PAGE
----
Spices are an important commodity in every Indian kitchen and no meal is complete without them. We probably buy a variety of ground spices every month and when packaged spices of our choice are not available, we end up buying loose spices. This increases our risk of consuming adulterated spices.
Spices are consumed in various forms such as whole spices, ground spices, oleoresins, extracts etc. Spices play an important role in enhancing the flavour and taste of processed foods. They are also used in medicine because of their carminative stimulating and difestive properties.
Ground spices maybe adulterated with artificial colours, starch, chalk powder, etc. to increase their weight and enhance appearance. High value ground spices are frequently adulterated for economic gains. Adulteration is difficult to identify by visual and sensory inputs alone.
Consumption of adulterated spices can cause various diseases like skin allergies, liver disorder etc. Due to high probability of adulteration in ground spices, FSSAI has banned the sale of ground spices in loose form.
As customers, we should keep in mind the following points:
Spices are high in value, and are often sold in ground or powdered form, making them a prime target for adulteration. Groung spices are often substituted with fillers, less expensive/low quality spices, flour, corn starch, sawdust etc. Sometimes toxic and potentially carcinogenic dyes are also added to older stocks to enhance their appearance and hide the presence of fillers. For example, metanil yellow colour and lead chromate used in turmeric; sudan 1, a red dye, in chilli powder which is a category 3 carcinogen.
Adulteration is primarily intended for economic gains. However, it may lead to serious health risks for the public. Consumption of adultelrated spices for prolonged periods may result in stomach disorders, cancer, vomiting, diarrhoea, ulcers, liver disorders, skin disorders, neurotoxicity, etc.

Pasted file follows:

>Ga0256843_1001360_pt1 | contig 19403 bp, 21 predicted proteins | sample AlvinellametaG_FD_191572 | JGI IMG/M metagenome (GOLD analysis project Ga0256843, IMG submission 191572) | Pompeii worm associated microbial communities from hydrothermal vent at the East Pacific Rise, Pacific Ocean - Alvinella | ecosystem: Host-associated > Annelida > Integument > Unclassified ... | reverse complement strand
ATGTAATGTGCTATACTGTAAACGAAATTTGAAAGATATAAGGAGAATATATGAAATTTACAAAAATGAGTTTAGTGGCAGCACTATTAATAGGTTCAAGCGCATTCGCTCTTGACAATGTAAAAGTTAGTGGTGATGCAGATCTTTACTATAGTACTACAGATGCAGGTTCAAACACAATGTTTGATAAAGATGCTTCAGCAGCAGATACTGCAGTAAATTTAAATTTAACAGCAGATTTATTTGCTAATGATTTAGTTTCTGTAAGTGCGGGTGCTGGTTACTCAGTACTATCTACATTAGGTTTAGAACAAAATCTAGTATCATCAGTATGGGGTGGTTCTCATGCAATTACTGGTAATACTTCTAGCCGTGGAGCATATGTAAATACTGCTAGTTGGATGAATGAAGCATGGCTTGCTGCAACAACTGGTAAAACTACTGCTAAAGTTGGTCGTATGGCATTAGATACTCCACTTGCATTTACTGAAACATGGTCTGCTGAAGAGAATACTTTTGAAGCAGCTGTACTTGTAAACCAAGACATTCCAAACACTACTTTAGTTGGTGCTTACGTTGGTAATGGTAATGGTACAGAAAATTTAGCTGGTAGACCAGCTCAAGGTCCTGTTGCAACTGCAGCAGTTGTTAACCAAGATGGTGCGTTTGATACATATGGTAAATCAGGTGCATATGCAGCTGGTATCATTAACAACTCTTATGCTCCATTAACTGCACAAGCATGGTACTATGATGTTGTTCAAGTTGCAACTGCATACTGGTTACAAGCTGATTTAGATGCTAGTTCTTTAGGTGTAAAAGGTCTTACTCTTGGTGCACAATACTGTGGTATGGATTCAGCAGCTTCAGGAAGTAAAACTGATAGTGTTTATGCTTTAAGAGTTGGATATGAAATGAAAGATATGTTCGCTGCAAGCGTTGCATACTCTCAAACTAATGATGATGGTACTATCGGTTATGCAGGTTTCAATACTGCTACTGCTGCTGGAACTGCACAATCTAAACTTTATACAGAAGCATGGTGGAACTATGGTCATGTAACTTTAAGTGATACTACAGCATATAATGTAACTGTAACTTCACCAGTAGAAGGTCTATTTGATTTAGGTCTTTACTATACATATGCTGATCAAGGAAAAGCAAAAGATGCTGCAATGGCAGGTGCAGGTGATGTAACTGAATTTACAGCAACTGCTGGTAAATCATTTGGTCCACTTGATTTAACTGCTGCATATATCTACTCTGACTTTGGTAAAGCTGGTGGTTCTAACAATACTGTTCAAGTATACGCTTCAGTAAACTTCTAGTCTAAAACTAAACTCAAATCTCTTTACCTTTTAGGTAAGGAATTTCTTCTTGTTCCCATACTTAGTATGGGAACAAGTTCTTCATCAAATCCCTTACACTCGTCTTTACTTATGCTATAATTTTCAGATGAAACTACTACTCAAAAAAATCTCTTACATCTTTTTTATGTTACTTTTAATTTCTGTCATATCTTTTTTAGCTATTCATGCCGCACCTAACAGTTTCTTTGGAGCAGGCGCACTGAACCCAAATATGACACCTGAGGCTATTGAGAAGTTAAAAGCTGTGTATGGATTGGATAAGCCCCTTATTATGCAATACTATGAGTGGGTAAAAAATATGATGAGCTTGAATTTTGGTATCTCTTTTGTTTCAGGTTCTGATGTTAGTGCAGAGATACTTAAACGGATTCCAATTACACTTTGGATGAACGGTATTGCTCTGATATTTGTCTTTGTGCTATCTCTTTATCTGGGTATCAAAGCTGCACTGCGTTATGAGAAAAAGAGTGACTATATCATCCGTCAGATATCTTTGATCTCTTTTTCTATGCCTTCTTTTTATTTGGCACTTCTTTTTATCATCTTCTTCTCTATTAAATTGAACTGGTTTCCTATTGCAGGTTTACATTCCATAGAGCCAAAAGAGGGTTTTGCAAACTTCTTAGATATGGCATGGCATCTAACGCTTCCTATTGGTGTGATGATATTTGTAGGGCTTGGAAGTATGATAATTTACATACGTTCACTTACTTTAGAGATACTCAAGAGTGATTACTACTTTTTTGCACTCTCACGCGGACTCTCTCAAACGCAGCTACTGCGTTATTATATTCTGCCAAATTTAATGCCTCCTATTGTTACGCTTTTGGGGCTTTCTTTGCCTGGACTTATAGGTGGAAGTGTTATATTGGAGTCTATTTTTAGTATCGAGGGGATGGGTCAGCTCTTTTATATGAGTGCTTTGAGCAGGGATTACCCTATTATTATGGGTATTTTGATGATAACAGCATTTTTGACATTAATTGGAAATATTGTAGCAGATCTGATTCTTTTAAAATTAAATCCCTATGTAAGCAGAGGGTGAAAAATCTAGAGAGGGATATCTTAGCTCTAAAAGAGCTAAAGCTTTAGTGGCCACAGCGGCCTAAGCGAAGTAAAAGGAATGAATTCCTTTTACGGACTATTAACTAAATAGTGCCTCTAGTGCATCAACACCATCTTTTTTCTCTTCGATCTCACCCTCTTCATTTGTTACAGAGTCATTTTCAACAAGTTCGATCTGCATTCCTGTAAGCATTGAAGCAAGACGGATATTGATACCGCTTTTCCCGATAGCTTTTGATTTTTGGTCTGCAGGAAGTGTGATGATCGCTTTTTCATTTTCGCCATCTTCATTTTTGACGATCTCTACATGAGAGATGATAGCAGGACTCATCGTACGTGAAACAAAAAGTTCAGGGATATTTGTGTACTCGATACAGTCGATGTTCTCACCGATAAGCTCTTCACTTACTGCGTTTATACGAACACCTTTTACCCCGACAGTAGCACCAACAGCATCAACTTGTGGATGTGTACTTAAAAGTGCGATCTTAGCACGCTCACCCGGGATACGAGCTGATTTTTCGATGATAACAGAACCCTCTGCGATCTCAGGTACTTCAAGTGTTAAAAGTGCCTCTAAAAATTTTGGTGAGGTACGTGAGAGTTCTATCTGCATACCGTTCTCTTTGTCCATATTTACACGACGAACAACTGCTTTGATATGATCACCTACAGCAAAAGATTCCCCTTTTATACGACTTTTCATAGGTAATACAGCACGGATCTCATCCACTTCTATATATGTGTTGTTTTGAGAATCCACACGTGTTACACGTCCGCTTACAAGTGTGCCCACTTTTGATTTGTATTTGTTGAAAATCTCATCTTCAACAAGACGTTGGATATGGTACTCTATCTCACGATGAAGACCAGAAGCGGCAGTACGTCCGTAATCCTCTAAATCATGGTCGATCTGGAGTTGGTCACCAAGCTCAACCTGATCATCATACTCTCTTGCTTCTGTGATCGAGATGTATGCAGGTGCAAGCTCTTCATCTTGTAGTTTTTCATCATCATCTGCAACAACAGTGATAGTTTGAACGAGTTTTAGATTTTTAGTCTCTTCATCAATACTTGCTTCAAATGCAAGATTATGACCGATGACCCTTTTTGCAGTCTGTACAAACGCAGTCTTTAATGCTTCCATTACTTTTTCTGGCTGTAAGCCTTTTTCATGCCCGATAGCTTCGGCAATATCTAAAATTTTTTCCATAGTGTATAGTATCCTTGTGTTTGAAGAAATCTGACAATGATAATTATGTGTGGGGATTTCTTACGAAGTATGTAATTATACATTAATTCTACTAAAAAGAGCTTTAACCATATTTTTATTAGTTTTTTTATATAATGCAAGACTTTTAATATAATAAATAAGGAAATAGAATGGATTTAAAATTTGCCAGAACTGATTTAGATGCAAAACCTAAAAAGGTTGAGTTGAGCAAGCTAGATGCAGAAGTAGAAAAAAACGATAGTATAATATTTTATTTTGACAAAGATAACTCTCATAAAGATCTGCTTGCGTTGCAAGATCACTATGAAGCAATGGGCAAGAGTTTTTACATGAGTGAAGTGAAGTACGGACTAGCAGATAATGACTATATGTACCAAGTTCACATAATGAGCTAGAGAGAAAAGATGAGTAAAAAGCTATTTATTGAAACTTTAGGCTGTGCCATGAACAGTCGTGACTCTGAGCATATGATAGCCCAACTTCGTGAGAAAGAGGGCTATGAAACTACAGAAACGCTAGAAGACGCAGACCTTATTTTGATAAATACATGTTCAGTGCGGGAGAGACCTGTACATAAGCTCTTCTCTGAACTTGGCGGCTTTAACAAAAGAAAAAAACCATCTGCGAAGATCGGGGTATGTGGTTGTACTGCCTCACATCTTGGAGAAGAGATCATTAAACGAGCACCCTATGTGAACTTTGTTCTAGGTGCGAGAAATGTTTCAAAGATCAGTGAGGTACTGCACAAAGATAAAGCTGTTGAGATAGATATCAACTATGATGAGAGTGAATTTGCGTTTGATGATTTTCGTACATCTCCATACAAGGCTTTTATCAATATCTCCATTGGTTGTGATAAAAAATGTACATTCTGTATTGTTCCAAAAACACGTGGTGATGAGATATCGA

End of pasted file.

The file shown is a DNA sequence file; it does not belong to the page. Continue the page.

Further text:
|01||Black Pepper Powder||Addition of papaya seeds, starch and sawdust|
|02||Turmeric powder||Addition of lead chromate, mentanil yellow, chalk powder or yellow soap stone powder and starch: substitution with other rhizomes e.g. arrrow root etc.|
|03||Chillies powder||Addition of brick powder, salt powder or talc powder, artificial colours and dyes, colour, grit, sand, dirt, filth, saw dust, dried tomato skin|
|04||Asafoetida (Hing)||Addition of soap stone or other earthy material, starch, foreign resin|
|05||Coriander powder||Addition of animal dung powder, seed removed coriander|
|06||Oregano||Addition of other similar hebs and plant leaves|
|07||Curry Powder||Addition of starch powder and sawdust|
|08||Cinnamon||Substitution with Cassia|
|09||Cumin||Addition of grass seeds coloured with chorcoal, immature fennel|
|10||Saffron||Addition of coloured dried tendrils of maize cob, Sandalwood dust, Tartrazine, Coconut threads|
|11||Cardamom||Substitution with de-oiled cardamom, artificial colourant (e.g.'applegreen', malachite green).|
Adulteration in ground spices can be checked at home by using simple test methods listed in Detect Adulteration with Rapid Test (DART) booklet prepared by FSSAI. This booklet is a compilation of common quick tests for detection of food adulterants at household level by citizens themselves. It can be downloaded free from the FSSAI Website https://foodsmart.fssai.gov.in/PinkBook.pdf
Last Modified : 2/20/2020